Welsh Rugby Union Considers Changes to Dewar Shield, Facing Criticism

Welsh Rugby Union Considers Changes to Dewar Shield, Facing Criticism

...By Judah Olanisebee for TDPel Media.

Welsh Rugby Union Warned about Changes to Dewar Shield


The Dewar Shield is a prestigious annual under-15s rugby competition that has been played in Wales since 1904.

Many players have used the tournament as a springboard for successful professional careers.

However, the future of the Dewar Shield is now uncertain due to proposals to change it into an under-16s competition.

The plan is to replace the Dewar Shield with a festival-style competition at U16 level and incorporate the former into the regional pathway.

Critics of the proposal have voiced their concerns.

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Former Welsh fly-half Lee Jarvis criticised the proposed changes on Twitter.


Chris Jones, senior rugby development officer for Rhondda Schools, expressed his fears for the future of Welsh rugby, outlining why a shift to U16s level would not work.

Jones argued that the Dewar Shield is respected worldwide and has been a tried and tested development programme for over 120 years.

Many great players, including Alun Wyn Jones, Sam Warburton, Jamie Roberts, Leigh Halfpenny, and Dan Biggar, have played in the competition.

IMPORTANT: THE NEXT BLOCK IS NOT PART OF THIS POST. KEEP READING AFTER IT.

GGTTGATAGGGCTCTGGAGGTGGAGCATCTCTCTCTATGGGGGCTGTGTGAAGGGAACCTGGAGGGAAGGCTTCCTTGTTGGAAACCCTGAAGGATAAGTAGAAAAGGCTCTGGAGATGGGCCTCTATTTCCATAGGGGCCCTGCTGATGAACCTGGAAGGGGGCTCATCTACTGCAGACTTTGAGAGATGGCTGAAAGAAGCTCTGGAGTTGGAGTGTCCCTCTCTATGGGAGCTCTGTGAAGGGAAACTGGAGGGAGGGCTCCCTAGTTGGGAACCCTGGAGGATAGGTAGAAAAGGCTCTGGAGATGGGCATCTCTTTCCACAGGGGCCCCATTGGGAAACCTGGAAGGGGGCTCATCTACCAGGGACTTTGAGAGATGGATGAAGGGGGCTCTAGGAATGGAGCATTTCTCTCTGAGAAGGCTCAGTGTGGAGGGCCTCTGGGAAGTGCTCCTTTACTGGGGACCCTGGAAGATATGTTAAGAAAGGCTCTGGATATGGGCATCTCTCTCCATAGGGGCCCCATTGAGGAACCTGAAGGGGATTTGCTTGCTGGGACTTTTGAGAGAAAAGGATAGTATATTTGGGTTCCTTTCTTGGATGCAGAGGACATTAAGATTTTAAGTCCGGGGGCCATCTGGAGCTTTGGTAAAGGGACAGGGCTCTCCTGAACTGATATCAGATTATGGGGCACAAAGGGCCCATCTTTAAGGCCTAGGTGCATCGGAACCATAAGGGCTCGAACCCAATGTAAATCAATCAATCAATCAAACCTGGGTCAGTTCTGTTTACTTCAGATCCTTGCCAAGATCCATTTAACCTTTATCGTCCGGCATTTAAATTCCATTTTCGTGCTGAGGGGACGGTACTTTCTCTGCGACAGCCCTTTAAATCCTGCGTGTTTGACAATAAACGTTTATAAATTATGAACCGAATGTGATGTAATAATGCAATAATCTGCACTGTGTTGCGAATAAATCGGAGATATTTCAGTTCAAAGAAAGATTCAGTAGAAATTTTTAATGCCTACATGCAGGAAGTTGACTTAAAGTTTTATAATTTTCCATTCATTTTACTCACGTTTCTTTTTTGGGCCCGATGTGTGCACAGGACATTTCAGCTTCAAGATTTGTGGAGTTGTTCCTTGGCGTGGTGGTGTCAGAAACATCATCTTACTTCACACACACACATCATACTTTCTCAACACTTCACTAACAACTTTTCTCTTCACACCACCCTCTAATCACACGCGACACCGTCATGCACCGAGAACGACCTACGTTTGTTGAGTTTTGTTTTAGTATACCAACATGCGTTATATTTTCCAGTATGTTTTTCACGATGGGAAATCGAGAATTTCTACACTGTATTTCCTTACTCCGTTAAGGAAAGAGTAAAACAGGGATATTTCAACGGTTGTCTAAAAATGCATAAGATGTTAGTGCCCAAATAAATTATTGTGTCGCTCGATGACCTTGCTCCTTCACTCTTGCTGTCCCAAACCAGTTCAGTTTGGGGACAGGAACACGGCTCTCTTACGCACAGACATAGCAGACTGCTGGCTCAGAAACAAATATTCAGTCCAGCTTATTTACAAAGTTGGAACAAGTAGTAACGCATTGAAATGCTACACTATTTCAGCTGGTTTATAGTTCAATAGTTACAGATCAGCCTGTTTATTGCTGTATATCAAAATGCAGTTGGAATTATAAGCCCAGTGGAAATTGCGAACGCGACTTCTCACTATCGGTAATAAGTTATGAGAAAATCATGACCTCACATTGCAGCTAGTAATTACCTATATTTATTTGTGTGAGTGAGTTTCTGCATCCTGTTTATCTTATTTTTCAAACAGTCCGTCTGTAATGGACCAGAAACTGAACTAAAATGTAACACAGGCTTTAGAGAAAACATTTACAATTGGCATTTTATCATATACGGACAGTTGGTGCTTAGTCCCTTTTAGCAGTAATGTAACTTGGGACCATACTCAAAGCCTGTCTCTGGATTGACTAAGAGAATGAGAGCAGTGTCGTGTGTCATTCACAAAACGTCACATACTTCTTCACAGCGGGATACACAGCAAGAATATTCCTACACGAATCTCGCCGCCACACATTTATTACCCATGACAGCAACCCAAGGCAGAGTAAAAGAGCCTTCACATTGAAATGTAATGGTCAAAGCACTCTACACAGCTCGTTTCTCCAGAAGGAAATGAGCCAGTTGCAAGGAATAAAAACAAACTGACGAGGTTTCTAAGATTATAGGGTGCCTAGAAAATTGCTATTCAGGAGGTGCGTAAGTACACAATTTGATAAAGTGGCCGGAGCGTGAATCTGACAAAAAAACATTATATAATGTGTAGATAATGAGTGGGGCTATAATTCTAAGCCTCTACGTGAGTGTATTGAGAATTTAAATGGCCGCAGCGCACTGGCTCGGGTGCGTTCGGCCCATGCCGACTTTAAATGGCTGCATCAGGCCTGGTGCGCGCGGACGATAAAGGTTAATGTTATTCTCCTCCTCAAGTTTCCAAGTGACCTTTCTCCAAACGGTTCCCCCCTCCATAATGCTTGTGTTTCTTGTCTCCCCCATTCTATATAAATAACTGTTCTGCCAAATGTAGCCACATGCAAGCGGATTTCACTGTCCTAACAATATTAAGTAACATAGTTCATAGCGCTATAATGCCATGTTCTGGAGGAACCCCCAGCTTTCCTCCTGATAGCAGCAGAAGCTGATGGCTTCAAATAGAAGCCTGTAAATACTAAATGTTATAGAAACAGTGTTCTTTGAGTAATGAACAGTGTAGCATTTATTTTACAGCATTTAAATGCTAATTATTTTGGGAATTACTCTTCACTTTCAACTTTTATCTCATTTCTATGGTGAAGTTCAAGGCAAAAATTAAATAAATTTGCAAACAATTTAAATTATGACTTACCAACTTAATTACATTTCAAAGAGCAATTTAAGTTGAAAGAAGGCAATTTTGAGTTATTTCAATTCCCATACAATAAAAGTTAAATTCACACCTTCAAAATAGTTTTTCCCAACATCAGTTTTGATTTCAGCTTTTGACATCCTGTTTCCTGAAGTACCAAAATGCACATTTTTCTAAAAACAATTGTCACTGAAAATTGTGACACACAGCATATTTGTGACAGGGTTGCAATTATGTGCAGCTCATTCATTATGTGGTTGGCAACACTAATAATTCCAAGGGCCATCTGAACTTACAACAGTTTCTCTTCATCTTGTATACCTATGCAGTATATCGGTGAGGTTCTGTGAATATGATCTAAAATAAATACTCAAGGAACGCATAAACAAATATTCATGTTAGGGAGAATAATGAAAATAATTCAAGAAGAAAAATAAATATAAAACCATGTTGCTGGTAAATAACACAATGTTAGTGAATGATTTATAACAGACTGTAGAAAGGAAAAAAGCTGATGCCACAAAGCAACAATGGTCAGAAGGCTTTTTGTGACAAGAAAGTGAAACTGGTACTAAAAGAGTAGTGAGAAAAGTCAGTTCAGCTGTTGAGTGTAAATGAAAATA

Jones believes that the problems in Welsh rugby lie beyond the Dewar Shield age-group, such as the exodus of Welsh players to England and the lack of intensity in the U16s regional programme.

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The proposal suggests that the Dewar Shield for U16s would run between September and December, while U15s would be training without meaningful games in the same period.

Jones also expressed concerns that players would not be allowed to play senior schools rugby, effectively ending senior schools rugby in Wales for most schools.

A phase-based approach is proposed to target different age-groups to suit development, but Jones believes that the lack of competitive rugby within the first bracket goes against human nature.

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He said that kids want to be involved in competition and need aspiration.


Jones suggests that the Dewar Shield at U15 level was a flagship of junior development in Wales and recommends replicating what is happening at the Dewar Shield at U16s instead of changing it.

Jones is concerned that tinkering with the competition could put the future of Welsh rugby at stake.

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